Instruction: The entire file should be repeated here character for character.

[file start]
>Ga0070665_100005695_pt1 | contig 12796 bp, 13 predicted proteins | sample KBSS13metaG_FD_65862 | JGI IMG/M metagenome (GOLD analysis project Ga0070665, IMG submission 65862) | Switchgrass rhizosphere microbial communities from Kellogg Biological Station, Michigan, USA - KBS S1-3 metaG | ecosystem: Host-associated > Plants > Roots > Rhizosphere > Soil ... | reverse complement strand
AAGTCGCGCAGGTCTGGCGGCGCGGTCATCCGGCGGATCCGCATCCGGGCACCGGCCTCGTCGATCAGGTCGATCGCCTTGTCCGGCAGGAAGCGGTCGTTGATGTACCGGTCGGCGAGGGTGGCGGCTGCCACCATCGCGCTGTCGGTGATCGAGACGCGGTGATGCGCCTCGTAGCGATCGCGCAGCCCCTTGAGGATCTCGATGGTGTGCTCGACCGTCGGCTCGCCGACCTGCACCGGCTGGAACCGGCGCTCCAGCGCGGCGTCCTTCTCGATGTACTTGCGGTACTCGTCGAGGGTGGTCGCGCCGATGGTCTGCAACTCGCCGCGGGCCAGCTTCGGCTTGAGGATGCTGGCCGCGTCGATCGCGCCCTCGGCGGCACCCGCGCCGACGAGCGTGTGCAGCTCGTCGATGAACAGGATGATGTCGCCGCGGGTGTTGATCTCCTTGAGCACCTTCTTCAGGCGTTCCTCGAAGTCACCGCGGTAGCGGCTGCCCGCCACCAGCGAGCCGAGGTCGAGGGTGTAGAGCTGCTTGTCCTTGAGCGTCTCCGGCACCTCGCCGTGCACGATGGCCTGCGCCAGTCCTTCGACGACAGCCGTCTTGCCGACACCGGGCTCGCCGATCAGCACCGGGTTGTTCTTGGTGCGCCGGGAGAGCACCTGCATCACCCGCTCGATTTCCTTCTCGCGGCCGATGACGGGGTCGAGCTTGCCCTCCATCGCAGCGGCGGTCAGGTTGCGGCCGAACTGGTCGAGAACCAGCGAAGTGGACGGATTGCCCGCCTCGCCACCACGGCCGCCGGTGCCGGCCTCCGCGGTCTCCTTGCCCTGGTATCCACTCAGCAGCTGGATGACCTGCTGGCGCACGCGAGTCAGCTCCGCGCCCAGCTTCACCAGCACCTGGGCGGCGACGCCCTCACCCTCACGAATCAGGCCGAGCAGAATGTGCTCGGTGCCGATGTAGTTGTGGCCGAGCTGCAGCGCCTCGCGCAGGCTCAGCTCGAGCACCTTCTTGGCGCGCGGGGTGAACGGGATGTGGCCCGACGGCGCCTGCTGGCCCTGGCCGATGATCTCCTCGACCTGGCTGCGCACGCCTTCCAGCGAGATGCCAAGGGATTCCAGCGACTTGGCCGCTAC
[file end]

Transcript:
>Ga0070665_100005695_pt1 | contig 12796 bp, 13 predicted proteins | sample KBSS13metaG_FD_65862 | JGI IMG/M metagenome (GOLD analysis project Ga0070665, IMG submission 65862) | Switchgrass rhizosphere microbial communities from Kellogg Biological Station, Michigan, USA - KBS S1-3 metaG | ecosystem: Host-associated > Plants > Roots > Rhizosphere > Soil ... | reverse complement strand
AAGTCGCGCAGGTCTGGCGGCGCGGTCATCCGGCGGATCCGCATCCGGGCACCGGCCTCGTCGATCAGGTCGATCGCCTTGTCCGGCAGGAAGCGGTCGTTGATGTACCGGTCGGCGAGGGTGGCGGCTGCCACCATCGCGCTGTCGGTGATCGAGACGCGGTGATGCGCCTCGTAGCGATCGCGCAGCCCCTTGAGGATCTCGATGGTGTGCTCGACCGTCGGCTCGCCGACCTGCACCGGCTGGAACCGGCGCTCCAGCGCGGCGTCCTTCTCGATGTACTTGCGGTACTCGTCGAGGGTGGTCGCGCCGATGGTCTGCAACTCGCCGCGGGCCAGCTTCGGCTTGAGGATGCTGGCCGCGTCGATCGCGCCCTCGGCGGCACCCGCGCCGACGAGCGTGTGCAGCTCGTCGATGAACAGGATGATGTCGCCGCGGGTGTTGATCTCCTTGAGCACCTTCTTCAGGCGTTCCTCGAAGTCACCGCGGTAGCGGCTGCCCGCCACCAGCGAGCCGAGGTCGAGGGTGTAGAGCTGCTTGTCCTTGAGCGTCTCCGGCACCTCGCCGTGCACGATGGCCTGCGCCAGTCCTTCGACGACAGCCGTCTTGCCGACACCGGGCTCGCCGATCAGCACCGGGTTGTTCTTGGTGCGCCGGGAGAGCACCTGCATCACCCGCTCGATTTCCTTCTCGCGGCCGATGACGGGGTCGAGCTTGCCCTCCATCGCAGCGGCGGTCAGGTTGCGGCCGAACTGGTCGAGAACCAGCGAAGTGGACGGATTGCCCGCCTCGCCACCACGGCCGCCGGTGCCGGCCTCCGCGGTCTCCTTGCCCTGGTATCCACTCAGCAGCTGGATGACCTGCTGGCGCACGCGAGTCAGCTCCGCGCCCAGCTTCACCAGCACCTGGGCGGCGACGCCCTCACCCTCACGAATCAGGCCGAGCAGAATGTGCTCGGTGCCGATGTAGTTGTGGCCGAGCTGCAGCGCCTCGCGCAGGCTCAGCTCGAGCACCTTCTTGGCGCGCGGGGTGAACGGGATGTGGCCCGACGGCGCCTGCTGGCCCTGGCCGATGATCTCCTCGACCTGGCTGCGCACGCCTTCCAGCGAGATGCCAAGGGATTCCAGCGACTTGGCCGCTAC